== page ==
PLUGGING A HOLE IN THE OCEAN: THE EMERGING SCIENCE OF MARINE RESERVES 1

PLUGGING A HOLE IN THE OCEAN: THE EMERGING SCIENCE OF MARINE RESERVES 1 Ecological Applications, 13(1) Supplement, 2003, pp. S3–S7 2003 by the Ecological Society of America JANE LUBCHENCO,2 STEPHEN R. PALUMBI,3 STEVEN D. GAINES,4 AND SANDY ANDELMAN5 2Department of Zoology, Oregon State University, Corvallis, Oregon 97331-2914 USA Department of Organismic and Evolutionary Biology, Harvard University, Cambridge, Massachusetts 02138 USA 4Department of Ecology, Evolution and Marine Biology, University of California at Santa Barbara, Santa Barbara, California 93106 USA 5National Center for Ecological Analysis and Synthesis, Santa Barbara, California 93101-5504 USA Rapid and radical degradation of the world’s oceans is triggering increasing calls for more effective approaches to protect, maintain, and restore marine ecosystems (Allison et al. 1998, Murray et al. 1999, NRC 1999a, 2000a). A broad spectrum of land and oceanbased activities, coupled with continued growth of the human population and migration to coastal areas, is driving unanticipated, unprecedented, and complex changes in the chemistry (Committee on Environment and Natural Resources 2000, NRC 2000b, Boesch et al. 2001), physical structure (Lubchenco et al. 1995, Watling and Norse 1998), biology and ecological functioning (Lubchenco et al. 1995, Vitousek et al. 1997, Botsford et al. 1997, Watling and Norse 1998, NRC 1999b, NMFS 1999, FAO 2000, Hutchings 2000, Carlton 2001, Jackson et al. http://www.deepdyve.com/assets/images/DeepDyve-Logo-lg.png Ecological Applications Ecological Society of America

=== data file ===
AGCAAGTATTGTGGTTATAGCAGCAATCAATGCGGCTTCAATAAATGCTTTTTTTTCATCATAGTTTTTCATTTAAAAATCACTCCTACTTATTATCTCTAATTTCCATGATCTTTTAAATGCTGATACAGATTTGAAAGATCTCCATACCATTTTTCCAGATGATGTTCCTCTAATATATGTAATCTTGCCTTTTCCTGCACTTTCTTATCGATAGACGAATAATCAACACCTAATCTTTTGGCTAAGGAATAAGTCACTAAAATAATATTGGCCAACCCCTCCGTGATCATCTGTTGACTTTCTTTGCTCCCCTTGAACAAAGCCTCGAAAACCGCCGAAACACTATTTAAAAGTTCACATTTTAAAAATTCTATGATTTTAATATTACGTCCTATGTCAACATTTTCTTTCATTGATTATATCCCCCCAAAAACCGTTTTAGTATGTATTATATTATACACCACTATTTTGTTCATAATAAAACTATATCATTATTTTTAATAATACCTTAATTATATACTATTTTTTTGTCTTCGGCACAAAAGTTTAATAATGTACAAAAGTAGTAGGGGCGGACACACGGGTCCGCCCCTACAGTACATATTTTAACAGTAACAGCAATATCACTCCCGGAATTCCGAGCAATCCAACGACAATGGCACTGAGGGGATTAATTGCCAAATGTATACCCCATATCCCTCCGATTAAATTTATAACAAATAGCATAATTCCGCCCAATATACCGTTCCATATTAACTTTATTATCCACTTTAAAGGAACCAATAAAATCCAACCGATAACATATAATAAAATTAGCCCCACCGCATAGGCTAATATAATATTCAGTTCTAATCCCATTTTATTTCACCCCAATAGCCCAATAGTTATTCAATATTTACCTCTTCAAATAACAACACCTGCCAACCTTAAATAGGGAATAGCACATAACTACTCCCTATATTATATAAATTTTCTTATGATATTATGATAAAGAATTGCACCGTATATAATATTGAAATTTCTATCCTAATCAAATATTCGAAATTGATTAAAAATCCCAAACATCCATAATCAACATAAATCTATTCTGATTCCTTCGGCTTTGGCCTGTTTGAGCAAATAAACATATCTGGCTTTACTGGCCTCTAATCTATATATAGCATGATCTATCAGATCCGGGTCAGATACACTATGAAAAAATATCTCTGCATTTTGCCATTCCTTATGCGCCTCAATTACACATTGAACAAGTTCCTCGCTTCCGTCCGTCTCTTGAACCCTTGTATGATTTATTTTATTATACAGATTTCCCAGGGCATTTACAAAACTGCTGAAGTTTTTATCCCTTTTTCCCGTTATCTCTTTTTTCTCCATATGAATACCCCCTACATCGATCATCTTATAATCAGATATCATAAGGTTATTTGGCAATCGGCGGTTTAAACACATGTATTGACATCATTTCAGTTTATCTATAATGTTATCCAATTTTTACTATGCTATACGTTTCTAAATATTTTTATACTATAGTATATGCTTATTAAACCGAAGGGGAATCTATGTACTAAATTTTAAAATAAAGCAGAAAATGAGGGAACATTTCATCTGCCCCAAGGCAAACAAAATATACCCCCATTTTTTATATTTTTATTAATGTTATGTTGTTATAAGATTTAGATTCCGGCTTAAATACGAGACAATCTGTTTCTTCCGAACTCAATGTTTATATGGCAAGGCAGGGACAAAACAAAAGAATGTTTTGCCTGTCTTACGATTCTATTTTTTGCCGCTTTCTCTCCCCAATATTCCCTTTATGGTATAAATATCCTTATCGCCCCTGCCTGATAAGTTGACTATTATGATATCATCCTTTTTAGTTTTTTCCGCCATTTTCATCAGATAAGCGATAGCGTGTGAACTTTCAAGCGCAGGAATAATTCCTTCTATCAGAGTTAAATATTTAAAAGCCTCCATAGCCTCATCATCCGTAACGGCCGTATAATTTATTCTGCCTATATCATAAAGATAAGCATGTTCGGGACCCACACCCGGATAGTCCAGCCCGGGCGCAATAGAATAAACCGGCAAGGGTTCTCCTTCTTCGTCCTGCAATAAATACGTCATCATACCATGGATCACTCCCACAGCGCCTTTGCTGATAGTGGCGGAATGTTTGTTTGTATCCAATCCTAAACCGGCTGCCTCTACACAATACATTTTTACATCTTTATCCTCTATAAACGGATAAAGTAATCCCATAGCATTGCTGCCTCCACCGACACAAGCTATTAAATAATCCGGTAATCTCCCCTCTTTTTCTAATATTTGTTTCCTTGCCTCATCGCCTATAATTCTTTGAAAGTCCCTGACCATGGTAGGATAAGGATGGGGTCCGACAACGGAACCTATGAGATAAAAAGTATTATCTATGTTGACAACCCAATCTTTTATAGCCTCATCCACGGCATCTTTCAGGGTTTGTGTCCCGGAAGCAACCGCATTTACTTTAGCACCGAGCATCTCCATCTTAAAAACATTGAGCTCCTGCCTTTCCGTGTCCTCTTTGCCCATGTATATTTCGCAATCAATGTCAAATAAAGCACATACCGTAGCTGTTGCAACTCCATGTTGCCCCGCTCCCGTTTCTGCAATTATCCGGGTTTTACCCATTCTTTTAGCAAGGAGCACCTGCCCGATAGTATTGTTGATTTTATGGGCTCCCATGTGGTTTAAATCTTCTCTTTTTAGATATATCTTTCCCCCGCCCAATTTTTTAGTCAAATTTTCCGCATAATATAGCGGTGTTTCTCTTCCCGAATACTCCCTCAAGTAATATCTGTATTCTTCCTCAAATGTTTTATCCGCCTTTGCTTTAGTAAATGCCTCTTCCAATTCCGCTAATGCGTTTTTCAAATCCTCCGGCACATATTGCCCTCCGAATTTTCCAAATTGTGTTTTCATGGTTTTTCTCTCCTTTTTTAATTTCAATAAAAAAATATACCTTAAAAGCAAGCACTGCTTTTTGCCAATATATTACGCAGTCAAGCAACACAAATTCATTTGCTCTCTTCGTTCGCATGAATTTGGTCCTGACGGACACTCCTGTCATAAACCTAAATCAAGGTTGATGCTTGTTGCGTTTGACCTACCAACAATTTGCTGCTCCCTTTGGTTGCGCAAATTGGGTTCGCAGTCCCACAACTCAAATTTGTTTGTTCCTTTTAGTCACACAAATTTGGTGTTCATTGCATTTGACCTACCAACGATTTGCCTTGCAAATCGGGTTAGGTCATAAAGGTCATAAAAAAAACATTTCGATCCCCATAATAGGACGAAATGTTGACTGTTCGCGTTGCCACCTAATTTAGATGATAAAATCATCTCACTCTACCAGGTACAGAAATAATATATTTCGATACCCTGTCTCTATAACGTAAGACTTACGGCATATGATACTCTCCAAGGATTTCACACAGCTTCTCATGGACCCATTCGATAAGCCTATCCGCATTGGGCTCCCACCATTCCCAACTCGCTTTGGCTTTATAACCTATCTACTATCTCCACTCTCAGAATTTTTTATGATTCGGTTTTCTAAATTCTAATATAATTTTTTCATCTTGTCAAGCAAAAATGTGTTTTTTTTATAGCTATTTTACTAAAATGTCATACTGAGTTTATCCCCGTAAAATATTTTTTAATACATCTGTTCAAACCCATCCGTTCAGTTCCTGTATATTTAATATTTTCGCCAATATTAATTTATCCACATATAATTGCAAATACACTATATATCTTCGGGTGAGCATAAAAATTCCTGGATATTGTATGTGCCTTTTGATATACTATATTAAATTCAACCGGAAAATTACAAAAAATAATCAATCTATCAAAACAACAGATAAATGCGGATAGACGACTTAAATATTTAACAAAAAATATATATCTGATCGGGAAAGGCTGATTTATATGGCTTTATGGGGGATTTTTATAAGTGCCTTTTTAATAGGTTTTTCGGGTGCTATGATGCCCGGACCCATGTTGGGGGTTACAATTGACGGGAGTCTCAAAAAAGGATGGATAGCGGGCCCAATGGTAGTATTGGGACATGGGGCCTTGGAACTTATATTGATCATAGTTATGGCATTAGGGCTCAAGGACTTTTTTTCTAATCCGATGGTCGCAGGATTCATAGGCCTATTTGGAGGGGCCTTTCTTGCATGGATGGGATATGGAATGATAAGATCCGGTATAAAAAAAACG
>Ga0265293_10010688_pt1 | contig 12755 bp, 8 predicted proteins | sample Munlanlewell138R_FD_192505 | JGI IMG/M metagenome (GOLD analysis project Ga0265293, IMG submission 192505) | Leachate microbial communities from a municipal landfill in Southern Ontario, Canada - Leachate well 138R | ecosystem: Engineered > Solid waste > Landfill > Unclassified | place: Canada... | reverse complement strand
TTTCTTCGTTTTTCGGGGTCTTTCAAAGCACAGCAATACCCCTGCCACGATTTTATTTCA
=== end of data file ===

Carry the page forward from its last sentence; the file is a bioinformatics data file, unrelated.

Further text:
PLUGGING A HOLE IN THE OCEAN: THE EMERGING SCIENCE OF MARINE RESERVES 1

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Publisher
Ecological Society of America
Copyright
Copyright © 2003 by the Ecological Society of America
Subject
Invited Feature
ISSN
1051-0761
DOI
10.1890/1051-0761%282003%29013%5B0003:PAHITO%5D2.0.CO%3B2
Publisher site
See Article on Publisher Site

Abstract

Ecological Applications, 13(1) Supplement, 2003, pp. S3–S7 2003 by the Ecological Society of America JANE LUBCHENCO,2 STEPHEN R. PALUMBI,3 STEVEN D. GAINES,4 AND SANDY ANDELMAN5 2Department of Zoology, Oregon State University, Corvallis, Oregon 97331-2914 USA Department of Organismic and Evolutionary Biology, Harvard University, Cambridge, Massachusetts 02138 USA 4Department of Ecology, Evolution and Marine Biology, University of California at Santa Barbara, Santa Barbara, California 93106 USA 5National Center for Ecological Analysis and Synthesis, Santa Barbara, California 93101-5504 USA Rapid and radical degradation of the world’s oceans is triggering increasing calls for more effective approaches to protect, maintain, and restore marine ecosystems (Allison et al. 1998, Murray et al. 1999, NRC 1999a, 2000a). A broad spectrum of land and oceanbased activities, coupled with continued growth of the human population and migration to coastal areas, is driving unanticipated, unprecedented, and complex changes in the chemistry (Committee on Environment and Natural Resources 2000, NRC 2000b, Boesch et al. 2001), physical structure (Lubchenco et al. 1995, Watling and Norse 1998), biology and ecological functioning (Lubchenco et al. 1995, Vitousek et al. 1997, Botsford et al. 1997, Watling and Norse 1998, NRC 1999b, NMFS 1999, FAO 2000, Hutchings 2000, Carlton 2001, Jackson et al.

Journal

Ecological ApplicationsEcological Society of America

Published: Feb 1, 2003

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